At the top of the Long Tom Pass in Mpumalanga is a large cannon called The Long Tom. That was the British name for this Boer-operated field gun that fired a 38kg shell for 10km and was the bane of British generals and their brigades.

Did you know?

The name Sabie is Shangaan for 'fearful' - it refers to the crocodiles in the river.


As you drive up onto the Drakensberg plateau through Long Tom Pass on a fine Mpumalanga morning, after breakfast in Lydenburg and the prospect of lunch in the timber country around Pilgrim's Rest, spare a thought for the pioneers who made this marvellous road.

The malaria mosquito killed more humans in the Lowveld than any war or other pestilence ever could. This little insect wiped out entire groups of miners, adventurers and road workers, and every mile cut into the mountains to make the road was a major triumph.

The Long Tom Pass was built between Lydenburg and Sabie as an alternative route for the waggoners of the 1800s to get through to the Mozambican port of Lourenco Marques (now Maputo) for trade. It took the wagons 10 days to get from here to the coast. Now, it's a simple matter of hours – border post protocol included – if you go via the Long Tom Pass.

At the top of this picturesque mountain pass is a very large silver cannon called The Long Tom. That was the British name for this Boer-operated field artillery that fired a 38kg shell for 10km and was the bane of British generals and their brigades.

The Boers lugged this metal monster to the most amazing places, constantly surprising their enemy. The gun was used with great effectiveness in this area, and 50 years after the South African War, the pass was named in its honour.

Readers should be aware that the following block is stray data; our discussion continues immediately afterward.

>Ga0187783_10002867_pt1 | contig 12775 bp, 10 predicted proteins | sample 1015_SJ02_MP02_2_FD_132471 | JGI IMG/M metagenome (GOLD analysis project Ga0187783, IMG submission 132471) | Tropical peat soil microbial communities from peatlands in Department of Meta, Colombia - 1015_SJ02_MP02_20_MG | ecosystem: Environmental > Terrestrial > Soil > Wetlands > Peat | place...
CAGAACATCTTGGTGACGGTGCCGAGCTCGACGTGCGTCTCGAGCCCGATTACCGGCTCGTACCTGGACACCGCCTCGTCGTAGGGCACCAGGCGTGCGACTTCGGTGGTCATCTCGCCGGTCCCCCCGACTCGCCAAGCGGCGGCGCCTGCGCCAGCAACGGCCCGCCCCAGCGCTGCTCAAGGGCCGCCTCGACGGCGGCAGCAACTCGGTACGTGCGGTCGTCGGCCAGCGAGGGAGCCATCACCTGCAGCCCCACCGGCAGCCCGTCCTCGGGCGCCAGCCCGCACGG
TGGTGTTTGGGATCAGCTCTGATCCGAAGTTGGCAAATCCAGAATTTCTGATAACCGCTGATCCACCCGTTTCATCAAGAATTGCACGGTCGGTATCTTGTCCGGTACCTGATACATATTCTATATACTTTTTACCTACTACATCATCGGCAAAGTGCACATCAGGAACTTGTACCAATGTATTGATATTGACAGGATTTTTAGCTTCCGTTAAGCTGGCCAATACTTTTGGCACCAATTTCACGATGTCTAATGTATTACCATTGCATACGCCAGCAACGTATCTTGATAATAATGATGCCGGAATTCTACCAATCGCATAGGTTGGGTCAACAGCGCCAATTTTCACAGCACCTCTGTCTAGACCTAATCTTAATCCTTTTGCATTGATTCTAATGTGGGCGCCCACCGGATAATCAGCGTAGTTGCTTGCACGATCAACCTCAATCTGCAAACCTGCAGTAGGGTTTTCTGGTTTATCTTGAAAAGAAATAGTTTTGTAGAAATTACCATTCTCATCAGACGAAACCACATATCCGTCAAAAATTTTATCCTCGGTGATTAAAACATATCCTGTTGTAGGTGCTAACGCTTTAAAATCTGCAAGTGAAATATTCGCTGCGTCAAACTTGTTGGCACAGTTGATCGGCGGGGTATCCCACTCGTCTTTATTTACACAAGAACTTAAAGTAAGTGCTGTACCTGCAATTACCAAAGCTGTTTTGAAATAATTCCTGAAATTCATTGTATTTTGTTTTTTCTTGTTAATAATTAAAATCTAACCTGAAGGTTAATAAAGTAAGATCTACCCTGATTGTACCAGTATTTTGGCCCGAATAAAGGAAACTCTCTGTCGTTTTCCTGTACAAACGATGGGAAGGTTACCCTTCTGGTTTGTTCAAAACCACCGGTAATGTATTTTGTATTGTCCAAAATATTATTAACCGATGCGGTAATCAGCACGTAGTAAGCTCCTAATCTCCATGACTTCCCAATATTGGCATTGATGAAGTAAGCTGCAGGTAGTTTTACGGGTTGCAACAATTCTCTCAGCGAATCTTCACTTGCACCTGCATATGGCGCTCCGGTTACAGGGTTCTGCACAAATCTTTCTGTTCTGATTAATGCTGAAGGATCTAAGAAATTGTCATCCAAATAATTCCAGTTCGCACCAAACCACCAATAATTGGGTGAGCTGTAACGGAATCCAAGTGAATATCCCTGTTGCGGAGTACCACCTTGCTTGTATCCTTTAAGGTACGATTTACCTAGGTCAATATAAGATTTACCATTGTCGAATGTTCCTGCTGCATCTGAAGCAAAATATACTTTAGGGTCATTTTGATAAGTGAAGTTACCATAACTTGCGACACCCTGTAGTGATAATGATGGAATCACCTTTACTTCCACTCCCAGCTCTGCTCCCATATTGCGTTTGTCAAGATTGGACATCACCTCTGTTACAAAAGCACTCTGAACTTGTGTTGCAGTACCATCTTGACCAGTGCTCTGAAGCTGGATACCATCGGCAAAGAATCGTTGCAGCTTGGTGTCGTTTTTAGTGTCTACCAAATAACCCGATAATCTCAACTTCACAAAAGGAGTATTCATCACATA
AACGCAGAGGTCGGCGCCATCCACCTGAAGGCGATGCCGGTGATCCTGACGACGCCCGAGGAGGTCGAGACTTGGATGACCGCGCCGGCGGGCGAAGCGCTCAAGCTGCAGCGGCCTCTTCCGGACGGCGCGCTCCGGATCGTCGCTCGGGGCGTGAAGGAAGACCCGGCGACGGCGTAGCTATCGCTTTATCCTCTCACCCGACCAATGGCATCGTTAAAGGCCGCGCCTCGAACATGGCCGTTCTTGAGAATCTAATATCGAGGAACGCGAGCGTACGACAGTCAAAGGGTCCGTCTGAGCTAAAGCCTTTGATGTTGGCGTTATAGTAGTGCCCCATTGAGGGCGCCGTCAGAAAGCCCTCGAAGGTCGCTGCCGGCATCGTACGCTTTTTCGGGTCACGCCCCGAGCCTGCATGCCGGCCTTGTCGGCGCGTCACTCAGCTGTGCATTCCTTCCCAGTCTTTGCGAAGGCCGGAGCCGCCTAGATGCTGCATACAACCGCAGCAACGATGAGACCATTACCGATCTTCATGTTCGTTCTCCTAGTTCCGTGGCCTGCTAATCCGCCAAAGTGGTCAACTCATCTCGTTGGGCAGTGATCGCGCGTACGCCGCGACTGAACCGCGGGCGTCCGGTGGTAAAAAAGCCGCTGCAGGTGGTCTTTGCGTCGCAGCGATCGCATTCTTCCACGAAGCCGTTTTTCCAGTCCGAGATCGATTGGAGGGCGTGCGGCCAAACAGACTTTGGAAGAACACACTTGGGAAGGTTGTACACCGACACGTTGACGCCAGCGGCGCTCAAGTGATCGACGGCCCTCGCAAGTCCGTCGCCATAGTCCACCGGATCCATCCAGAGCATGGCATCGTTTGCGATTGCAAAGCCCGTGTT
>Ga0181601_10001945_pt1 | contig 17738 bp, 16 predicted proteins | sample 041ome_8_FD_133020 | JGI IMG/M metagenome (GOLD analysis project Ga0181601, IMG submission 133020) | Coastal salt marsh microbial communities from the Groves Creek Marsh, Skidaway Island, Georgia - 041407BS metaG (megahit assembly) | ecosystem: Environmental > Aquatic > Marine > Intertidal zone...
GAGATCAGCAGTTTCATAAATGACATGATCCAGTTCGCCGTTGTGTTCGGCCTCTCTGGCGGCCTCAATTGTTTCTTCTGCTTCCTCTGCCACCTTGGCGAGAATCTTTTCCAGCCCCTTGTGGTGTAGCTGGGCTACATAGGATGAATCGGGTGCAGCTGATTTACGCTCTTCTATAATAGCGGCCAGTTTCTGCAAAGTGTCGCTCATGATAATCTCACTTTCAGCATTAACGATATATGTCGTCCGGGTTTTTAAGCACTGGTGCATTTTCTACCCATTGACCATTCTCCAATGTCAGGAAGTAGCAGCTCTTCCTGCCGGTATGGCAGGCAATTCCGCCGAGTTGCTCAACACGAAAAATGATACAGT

If you've come from Lydenburg, your next stop would be the charming town of Sabie, gateway to the Panorama Route and an historical gem. From Sabie, it's a short hop to the historical village of Pilgrim's Rest and Graskop, the town of the gourmet pancake.

Travel tips & Planning info

Who to contact

Mpumalanga Tourism Authority
Tel: +27 (0)13 759 5300/1

How to get here

You could either fly to Mbombela (Nelspruit), hire a car and head inland, or you could drive straight out from Johannesburg along the N4 and follow the signs from there.

Best time to visit

There are attractions any time of year. Winter is pleasant (and sometimes very chilly), whereas summer is intensely green. The heat won't affect you all that much at these high altitudes.

Around the area

The Kruger National Park, Pilgrim's Rest, Blyde River Canyon, the Sabie waterfalls, God's Window and Bourke's Luck Potholes are all in easy reach

Get around

There are tour buses, but your own car will give you greater mobility.

Length of stay

Negotiating the tarred Long Tom Pass won't take more than a few hours. But the little towns of Sabie and Graskop are very pleasant to visit, so you may want to overnight in one or both.

What to pack

Take something warm, even in summer. The temperature can turn suddenly.

What to eat

Harry's Pancakes in Graskop started something of a trend in the area, and you'll find delicious pancakes of savoury and sweet persuasion wherever you go.

Best buys

There are plenty of roadside markets in this region that offer very good quality carvings at bargain prices.

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